AEW Star Facing Issues With “The Four Horsemen” Trademark
Arn Anderson has faced a roadblock attempting to file a trademark for the name “The Four Horsemen”, the legendary wrestling stable which formed over 30 years ago.
Last September, Anderson filed a a trademark application for the name under the entertainment services classification for professional wrestling and sports entertainment personalities.
On 2/25, the United States Patent and Trademark Office issued a review of the filing, refusing the the trademark due to “likelihood of confusion”.
The USPTO attached several documents, including the registration of the name by a musical act, as well as the name being used in WCW/WWE. The trademark office also shows WWE using the name in commerce, namely a compilation CD that includes a version of the group’s theme music.
The attached Internet evidence, consisting of screenshots of online marketplaces and news articles, the relevant goods and/or services are sold or provided through the same trade channels and used by the same classes of consumers in the same fields of use/the goods and/or services are similar or complementary in terms of purpose or function. In the instant matter, the attached evidence shows that music and musical services is an integral part of professional wrestling entertainment services. As shown in the attached evidence, namely albums of music featured in WWE/WCW shows and news articles, from theme songs to entrance music and the occasional wrestling personality releasing solo musical albums under the company’s auspices and label, musical performances have long been a valuable component of the total showmanship package that is the professional wrestling industry. Thus, applicant’s and registrant’s goods and/or services are considered related for likelihood of confusion purposes.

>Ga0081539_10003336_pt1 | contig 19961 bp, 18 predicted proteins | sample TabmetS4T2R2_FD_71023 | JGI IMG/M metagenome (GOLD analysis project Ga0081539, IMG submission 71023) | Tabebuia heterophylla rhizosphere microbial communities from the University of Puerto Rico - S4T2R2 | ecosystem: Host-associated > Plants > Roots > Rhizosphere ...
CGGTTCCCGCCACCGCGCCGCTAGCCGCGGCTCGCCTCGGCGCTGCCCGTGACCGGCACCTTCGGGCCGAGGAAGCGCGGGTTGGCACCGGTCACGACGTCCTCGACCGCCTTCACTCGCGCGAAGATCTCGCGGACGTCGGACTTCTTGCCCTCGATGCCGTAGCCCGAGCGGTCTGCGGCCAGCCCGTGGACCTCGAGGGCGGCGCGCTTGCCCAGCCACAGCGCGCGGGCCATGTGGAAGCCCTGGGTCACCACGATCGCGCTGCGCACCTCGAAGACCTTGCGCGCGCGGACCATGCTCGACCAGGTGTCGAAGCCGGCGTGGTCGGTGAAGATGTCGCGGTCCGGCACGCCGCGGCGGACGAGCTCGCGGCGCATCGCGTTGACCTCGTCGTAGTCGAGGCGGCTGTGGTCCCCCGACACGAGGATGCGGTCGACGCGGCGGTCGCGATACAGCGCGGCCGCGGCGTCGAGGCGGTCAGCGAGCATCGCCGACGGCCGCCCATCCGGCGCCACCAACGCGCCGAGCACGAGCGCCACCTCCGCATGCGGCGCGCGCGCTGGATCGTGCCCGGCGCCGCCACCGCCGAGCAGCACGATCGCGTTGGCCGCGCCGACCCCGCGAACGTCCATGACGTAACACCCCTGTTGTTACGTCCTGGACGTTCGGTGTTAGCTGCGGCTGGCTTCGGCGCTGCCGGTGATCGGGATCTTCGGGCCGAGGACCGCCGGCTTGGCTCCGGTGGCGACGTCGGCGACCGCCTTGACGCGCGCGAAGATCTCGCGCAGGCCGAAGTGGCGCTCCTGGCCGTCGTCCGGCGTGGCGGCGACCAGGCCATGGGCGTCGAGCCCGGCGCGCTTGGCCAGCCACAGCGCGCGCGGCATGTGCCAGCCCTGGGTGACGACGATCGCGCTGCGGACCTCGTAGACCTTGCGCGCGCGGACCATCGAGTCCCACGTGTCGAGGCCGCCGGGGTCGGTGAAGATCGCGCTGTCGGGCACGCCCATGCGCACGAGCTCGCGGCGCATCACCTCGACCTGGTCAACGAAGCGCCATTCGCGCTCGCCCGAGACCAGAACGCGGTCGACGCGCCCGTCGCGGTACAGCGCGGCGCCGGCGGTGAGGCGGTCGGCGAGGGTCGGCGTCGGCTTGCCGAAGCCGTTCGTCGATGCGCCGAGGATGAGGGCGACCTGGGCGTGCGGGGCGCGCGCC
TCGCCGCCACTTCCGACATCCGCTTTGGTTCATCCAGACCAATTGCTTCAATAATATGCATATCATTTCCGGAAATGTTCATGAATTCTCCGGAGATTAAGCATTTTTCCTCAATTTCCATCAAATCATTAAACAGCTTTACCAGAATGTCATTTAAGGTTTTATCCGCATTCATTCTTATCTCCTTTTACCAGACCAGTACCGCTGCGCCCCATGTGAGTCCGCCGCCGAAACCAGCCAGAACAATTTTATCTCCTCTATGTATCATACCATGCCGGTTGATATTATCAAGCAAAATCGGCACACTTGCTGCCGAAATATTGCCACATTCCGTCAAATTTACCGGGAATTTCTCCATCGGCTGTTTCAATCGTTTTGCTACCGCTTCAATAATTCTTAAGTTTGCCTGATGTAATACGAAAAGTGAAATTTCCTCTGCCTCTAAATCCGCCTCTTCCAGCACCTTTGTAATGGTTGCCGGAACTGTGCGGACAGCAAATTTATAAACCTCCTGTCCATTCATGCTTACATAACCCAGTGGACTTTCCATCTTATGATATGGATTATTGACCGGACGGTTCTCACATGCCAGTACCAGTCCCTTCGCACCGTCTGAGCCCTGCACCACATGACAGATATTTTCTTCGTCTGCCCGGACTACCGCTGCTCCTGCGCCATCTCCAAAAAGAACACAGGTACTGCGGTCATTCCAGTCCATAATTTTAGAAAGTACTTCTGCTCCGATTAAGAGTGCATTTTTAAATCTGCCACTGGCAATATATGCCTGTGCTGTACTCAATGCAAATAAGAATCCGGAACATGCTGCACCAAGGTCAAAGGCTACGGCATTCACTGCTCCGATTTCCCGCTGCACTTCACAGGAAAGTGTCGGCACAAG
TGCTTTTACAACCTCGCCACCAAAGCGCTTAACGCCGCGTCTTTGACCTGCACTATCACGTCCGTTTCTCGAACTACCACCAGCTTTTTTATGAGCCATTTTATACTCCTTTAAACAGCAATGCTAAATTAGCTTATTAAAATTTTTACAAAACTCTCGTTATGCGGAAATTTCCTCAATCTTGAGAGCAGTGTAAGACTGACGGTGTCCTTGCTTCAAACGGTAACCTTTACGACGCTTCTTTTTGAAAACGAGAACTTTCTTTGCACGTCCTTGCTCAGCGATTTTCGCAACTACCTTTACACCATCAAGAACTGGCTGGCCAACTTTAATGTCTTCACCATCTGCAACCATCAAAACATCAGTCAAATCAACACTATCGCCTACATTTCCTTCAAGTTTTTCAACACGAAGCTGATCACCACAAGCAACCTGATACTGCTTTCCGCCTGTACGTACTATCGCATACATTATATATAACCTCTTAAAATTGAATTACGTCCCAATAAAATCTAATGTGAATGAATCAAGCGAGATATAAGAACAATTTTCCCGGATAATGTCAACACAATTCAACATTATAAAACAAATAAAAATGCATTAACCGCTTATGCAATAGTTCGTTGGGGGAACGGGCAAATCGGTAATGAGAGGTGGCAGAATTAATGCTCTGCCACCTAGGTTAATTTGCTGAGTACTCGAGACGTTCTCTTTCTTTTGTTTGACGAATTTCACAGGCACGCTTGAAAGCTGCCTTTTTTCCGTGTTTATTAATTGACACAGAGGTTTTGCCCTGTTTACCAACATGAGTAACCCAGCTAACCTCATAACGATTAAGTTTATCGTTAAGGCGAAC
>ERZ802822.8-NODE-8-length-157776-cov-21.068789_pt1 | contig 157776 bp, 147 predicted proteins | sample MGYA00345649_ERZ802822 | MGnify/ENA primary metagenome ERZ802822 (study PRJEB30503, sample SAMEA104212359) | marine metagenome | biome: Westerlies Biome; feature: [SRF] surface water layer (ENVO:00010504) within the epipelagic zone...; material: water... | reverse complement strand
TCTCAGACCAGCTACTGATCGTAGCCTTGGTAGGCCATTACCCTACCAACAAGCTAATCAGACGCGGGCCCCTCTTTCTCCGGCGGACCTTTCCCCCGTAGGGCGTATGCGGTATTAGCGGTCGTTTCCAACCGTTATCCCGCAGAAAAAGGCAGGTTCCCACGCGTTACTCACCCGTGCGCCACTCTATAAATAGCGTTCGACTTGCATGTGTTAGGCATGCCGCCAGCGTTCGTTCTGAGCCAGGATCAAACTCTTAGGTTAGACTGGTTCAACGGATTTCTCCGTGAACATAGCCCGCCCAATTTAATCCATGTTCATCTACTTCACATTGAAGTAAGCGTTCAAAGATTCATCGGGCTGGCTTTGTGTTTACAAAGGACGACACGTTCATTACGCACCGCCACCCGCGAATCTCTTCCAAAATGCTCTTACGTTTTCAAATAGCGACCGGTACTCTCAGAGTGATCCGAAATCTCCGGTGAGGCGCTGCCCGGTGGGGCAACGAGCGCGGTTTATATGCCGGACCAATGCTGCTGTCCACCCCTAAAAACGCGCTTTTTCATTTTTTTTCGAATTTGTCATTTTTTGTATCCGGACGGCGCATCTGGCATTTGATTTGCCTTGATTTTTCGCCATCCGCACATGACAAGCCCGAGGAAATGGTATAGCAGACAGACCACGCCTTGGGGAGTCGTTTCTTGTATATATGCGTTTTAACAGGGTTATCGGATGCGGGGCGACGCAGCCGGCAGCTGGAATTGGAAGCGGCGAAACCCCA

Specifically, the specimens do not show applicant using the mark in commerce because the specimens provided demonstrate third parties using the mark wording in conjunction with their services. The first specimen component is a promotional image belonging to and circulated by World Champion Wrestling, Inc., aka WCW, to advertise a group of athletes, including applicant, in their employ at the time the image was created. The second specimen component screenshots from the website belonging to WWE, Inc., aka World Wrestling Entertainment, formerly known as the WWF or World Wrestling Federation. The third specimen component is a magazine cover for the December 1988 issue of Pro Wrestling Illustrated magazine using the mark wording to presumably feature an article within the issue. In each instance, it is a third party using the mark wording in connection with their services and not applicant using the mark in connection with the services identified in the application.
On 8/25, Anderson responded to the USPTO via his attorney Michael E. Dockins, stating their is no confusion between his trademark and third parties using the name.